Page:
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Athena Slams Area One Week After Sandy Visit

Overnight storm creates traffic jams, additional power outages as officials work to continue hurricane cleanup

Long Island couldn’t catch a break. Nearly eight days after Hurricane Sandy rocked the Northeast, a nor’easter dubbed Athena rolled in on Wednesday, Nov. 7. Raucous weather dumped snow mixed with rain and sleet, creating hazardous road conditions that made the easiest of trips resemble a scene out of The Day After Tomorrow.

Rush hour last Wednesday on Old Country Road near the Mineola Train Station showcased vehicles jockeying for position, struggling to make their way down slippery, icy roads. According to the Long Island Power Authority’s (LIPA) website, almost 60,000 customers lost electricity into Thursday morning because of Athena, with combined Sandy outages reaching 200,000 across the island by the morning commute. More than 140,000 were in Nassau County alone.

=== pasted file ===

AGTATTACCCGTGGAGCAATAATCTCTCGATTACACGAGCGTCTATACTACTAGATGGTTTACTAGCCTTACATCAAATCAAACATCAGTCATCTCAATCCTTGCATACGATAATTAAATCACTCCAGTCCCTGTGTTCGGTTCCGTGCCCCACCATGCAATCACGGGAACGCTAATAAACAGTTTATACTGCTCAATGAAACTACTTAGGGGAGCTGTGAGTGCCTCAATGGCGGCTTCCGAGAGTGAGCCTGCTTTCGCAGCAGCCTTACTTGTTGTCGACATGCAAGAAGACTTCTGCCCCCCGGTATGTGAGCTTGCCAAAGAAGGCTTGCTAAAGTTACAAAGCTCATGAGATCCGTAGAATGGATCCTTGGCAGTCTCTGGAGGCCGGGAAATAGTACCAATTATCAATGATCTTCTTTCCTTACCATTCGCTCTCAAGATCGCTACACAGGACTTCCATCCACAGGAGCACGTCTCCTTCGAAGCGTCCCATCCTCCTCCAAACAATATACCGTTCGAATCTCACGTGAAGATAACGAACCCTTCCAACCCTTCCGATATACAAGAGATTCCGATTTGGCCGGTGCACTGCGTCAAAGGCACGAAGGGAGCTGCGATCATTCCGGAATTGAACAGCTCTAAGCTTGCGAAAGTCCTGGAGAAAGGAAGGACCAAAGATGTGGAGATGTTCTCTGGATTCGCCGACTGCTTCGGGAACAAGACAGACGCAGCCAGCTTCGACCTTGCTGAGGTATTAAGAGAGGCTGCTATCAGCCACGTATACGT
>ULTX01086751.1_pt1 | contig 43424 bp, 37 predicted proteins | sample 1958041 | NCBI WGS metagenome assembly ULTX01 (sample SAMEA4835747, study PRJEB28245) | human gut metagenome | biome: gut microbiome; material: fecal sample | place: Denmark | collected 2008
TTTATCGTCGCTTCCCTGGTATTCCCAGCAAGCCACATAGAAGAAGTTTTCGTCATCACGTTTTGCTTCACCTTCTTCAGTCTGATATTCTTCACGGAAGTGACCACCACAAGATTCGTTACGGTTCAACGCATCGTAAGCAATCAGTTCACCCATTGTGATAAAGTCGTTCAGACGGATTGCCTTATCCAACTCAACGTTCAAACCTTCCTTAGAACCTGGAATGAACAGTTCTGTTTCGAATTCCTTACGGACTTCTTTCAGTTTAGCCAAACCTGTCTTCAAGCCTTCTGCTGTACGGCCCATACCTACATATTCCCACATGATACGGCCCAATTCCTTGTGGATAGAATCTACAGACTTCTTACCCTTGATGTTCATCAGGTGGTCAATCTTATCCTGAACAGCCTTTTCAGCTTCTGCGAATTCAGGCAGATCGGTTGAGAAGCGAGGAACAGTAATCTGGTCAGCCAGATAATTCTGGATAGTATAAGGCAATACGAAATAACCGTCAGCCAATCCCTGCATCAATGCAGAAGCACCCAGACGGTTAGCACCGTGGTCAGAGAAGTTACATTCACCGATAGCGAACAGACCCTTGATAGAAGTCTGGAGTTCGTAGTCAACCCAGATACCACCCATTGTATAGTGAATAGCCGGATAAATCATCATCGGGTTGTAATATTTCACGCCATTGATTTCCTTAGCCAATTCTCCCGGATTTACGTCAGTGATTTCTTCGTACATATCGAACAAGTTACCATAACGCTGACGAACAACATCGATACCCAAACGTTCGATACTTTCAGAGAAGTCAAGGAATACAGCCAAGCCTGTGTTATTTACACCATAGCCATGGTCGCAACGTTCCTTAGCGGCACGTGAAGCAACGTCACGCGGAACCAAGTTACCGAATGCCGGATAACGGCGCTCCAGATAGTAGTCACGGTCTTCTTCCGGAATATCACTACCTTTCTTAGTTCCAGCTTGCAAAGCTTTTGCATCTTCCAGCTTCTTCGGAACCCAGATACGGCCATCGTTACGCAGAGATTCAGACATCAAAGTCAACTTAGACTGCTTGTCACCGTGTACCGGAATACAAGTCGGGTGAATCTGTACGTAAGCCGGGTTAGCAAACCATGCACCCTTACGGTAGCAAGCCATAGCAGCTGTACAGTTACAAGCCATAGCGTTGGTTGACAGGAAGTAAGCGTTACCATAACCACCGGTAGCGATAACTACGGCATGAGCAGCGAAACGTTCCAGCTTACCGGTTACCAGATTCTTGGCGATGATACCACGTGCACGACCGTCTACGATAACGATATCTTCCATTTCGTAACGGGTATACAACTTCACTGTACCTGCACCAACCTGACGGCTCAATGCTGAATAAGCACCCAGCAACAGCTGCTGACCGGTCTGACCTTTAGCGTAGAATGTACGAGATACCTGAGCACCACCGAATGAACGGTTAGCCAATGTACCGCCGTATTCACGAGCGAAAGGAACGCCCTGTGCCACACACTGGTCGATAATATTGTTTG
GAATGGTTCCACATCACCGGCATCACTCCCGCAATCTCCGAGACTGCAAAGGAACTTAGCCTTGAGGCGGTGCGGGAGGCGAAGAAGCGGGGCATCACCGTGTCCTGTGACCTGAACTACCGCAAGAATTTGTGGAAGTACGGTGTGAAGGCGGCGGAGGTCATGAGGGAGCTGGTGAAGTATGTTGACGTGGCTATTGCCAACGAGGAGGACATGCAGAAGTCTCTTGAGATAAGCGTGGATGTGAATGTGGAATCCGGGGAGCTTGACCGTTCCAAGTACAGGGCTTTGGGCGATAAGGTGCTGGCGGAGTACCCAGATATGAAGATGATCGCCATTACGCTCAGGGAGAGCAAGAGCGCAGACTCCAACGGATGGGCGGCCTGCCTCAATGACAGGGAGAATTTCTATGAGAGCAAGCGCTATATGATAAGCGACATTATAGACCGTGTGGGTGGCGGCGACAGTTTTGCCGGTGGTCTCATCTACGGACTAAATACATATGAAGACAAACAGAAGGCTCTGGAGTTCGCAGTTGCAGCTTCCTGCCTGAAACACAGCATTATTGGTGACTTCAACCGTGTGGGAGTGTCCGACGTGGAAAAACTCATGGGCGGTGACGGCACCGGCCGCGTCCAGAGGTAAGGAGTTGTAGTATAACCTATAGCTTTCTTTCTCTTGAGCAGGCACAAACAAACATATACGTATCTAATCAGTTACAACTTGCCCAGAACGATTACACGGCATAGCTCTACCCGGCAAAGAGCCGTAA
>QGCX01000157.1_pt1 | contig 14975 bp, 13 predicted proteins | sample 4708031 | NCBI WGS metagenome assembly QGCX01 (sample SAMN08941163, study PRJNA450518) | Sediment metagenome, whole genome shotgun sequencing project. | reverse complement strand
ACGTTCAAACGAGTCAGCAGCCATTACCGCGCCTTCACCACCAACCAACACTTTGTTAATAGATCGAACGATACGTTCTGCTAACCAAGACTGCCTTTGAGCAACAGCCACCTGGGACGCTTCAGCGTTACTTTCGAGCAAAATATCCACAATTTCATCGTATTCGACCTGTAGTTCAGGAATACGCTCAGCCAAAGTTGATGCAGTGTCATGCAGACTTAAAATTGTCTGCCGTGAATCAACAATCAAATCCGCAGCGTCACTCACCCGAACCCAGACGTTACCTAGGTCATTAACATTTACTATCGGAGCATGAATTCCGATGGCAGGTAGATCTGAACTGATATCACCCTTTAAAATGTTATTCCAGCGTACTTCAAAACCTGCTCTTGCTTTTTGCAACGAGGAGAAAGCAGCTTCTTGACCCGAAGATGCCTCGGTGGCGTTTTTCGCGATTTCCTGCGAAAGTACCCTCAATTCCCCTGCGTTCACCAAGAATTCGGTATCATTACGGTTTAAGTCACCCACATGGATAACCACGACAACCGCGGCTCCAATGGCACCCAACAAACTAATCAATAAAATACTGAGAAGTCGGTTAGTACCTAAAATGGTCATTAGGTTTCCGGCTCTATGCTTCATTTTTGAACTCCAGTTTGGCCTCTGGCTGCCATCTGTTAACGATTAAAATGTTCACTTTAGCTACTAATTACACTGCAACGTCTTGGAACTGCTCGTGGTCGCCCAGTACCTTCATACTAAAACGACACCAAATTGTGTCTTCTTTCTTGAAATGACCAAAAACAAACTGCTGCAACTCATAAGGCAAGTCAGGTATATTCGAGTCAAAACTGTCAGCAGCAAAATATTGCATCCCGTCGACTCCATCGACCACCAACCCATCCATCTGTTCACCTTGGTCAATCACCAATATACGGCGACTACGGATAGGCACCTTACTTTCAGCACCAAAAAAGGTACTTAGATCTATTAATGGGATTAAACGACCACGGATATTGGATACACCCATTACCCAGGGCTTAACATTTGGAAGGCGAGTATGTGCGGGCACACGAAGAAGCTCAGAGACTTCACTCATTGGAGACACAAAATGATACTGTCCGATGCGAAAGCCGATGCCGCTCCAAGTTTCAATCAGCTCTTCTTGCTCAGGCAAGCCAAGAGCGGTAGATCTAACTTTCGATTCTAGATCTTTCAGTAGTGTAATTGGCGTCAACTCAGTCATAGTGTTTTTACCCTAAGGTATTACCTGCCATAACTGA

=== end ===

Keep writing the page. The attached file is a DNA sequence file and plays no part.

After Sandy arrived in Mineola, LIPA reported almost 12,000 outages in the village. Before Athena hit, Mineola tallied about 800 reported outages throughout the village. Once the snow settled, homes without power increased to 835 as of 5 p.m. last Thursday.

Williston Park has 5,000 without power, according to LIPA. Outages stretched throughout the town.

Other notable totals included but were not limited to Floral Park (3,939), Great Neck (1,791), Great Neck Estates (1,077), North Hills (2,737), North New Hyde Park (3,420), Port Washington (2,203), Port Washington North (1,304), Sands Point (1,121) and Westbury (1,714). LIPA reported that North Hempstead outages reached 38,000. Eight inches of snow was reported in nearby Albertson, according to the National Weather Service.

“[The Nov. 7] storm has caused additional damage and power outages and we will continue to deploy our significant workforce to address all power outages,” LIPA said on its website after Athena hit. “[It] may impede our restoration efforts, because we must also ensure the safety of our workforce. Rest assured that our crews will continue to work as long as, and whenever, it is safe to do so. When possible, we will restore power to customers who have been without power for the longest time. Your safety and well-being remain our number one priority and we thank you for your continued patience during this difficult time.”